Living Wills by Massachusetts
you need medical care, you have the right to make choices about that
care. But there may come a time when you are so sick that you can't
make your choices known. You can stay in charge by putting your choice
in writing ahead of this time. This is called a Living Will.
Living wills also are sometimes called advance directives and durable
health care powers of attorney. If you have already signed one, be
sure your doctor, your hospital and your family have a copy.
How does a Living Will help?
If you sign a living will, your family and your doctor will know who
to talk to about your care or what kinds of treatment you want or
don't want when you are too sick to decide. This could happen if you
have a serious illness, are near the end of life, or are no longer
aware. If doctors don't know your wishes, they will treat you until
they can ask your family what you want. If your family doesn't know,
you may get treatments you don't want or which you would stop if you
had your way. In an emergency you will receive care until the doctors
can determine your condition and what your wishes are.
What do I choose in a Living Will?
The Living Will allows you to do five things:
1. Choose someone to make all your health care decisions beginning
either right away or when you are too sick to decide. That person
is called your agent. Your agent can be a family member or friend.
If you choose an agent, two (2) witnesses must sign your advance directive.
2. Choose whether or not you want certain treatments when you are
no longer aware, very ill or may not live. For example, you can choose
what you wish to have done or not done if you are dying, or if you
are in a permanent coma. Your agent must follow any choices you make
in an advance directive.
3. State a desire to donate your organs. (Your family will make the
final decision, but this will tell them your wishes.)
4. Name your primary doctor
5. State your wishes or name someone to decide funeral and burial
What happens if my heart stops in the hospital or nursing home?
If your heart or breathing suddenly stops in the hospital or nursing
home, drugs, machines and other means will be used to try to restart
them. This is called cardiopulmonary resuscitation or CPR. CPR is
always done unless your doctor writes an order called a "Do Not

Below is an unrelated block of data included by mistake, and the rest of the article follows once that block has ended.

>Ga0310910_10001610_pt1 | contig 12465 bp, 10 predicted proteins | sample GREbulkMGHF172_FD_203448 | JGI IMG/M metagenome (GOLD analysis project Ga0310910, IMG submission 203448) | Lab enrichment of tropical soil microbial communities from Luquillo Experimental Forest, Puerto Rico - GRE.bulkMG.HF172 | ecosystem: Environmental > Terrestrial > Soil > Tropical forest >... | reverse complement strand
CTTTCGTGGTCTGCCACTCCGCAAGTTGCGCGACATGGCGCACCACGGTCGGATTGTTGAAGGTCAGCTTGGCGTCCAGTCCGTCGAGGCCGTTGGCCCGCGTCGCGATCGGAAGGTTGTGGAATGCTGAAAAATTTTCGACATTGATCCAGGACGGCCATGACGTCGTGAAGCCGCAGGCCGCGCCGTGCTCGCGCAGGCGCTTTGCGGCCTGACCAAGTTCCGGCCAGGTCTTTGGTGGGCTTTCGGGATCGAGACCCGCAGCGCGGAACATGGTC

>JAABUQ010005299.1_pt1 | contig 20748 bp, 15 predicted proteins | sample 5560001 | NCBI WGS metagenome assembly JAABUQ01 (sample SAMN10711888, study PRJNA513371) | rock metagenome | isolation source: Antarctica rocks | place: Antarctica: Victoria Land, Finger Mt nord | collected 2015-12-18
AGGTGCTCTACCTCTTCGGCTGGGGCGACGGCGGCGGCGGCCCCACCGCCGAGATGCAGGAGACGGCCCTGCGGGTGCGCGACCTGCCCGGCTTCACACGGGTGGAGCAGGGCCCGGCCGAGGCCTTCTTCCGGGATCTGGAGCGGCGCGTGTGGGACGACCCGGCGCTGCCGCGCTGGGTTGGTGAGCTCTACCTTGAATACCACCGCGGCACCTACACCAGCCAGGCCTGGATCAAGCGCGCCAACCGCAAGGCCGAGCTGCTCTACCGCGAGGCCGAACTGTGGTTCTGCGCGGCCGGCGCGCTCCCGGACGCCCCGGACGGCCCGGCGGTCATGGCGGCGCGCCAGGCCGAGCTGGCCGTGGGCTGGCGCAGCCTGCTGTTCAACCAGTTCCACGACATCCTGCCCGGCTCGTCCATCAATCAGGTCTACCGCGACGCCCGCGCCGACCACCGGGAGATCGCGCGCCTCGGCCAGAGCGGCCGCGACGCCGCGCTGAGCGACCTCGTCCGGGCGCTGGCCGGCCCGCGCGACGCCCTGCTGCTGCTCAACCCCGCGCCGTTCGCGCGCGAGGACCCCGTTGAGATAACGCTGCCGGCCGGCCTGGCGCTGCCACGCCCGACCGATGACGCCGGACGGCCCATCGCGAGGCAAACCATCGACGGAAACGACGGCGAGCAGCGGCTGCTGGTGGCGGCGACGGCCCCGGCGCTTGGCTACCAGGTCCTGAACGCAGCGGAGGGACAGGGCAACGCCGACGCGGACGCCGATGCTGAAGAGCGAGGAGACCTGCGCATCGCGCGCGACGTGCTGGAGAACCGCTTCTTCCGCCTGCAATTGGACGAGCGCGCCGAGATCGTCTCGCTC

Resuscitate" order or DNR. If you have concerns about CPR, discuss
them with your doctor while you are well. If you make an advance directive
that says you do not want CPR, it may not be possible for the hospital
or nursing home to follow your decision all the time. For example,
if you come to the emergency room and your heart has stopped, there
may be no time to check your advance directive before CPR is started.
If you do not want CPR while you are in the hospital or nursing home,
your doctor must write a DNR order for you and put it in your medical
What happens if my heart stops at home?
If you are at home and your heart stops, ambulance crews may still
give you CPR even if you have an advance directive. You should talk
with your doctor if you do not want CPR at any time. If you and your
doctor both sign a special form -- now orange -- then your decision
not to have CPR should be followed. Show that form to those close
to you and keep it where it will be easily seen. Your doctor will
then give you a special bracelet or wallet card designed to alert
ambulance crews that you do not want CPR.
Does my doctor have to follow my choices?
Yes. If your doctor, hospital, or other place of health care has any
special rules about health care decisions, or if they will not carry
out your decisions, they must tell you. They must then arrange to
move you to a doctor, hospital, or other place which will carry out
What else should I know?
No one can make you sign a form or stop you from signing it. You also
have the right to change or cancel a form at any time. The advance
living will form does not allow others to control your money or property.
To appoint someone to control your money or property, you need a different
form - a financial power of attorney - and you should discuss that
with your lawyer. Remember, You can plan in advance for the time when
you may not be able to state your health care choices. Talk with your
doctor, family members, clergy, and others about your wishes. Put
your decisions in writing. This may save your family and others from
having to make painful decisions later on.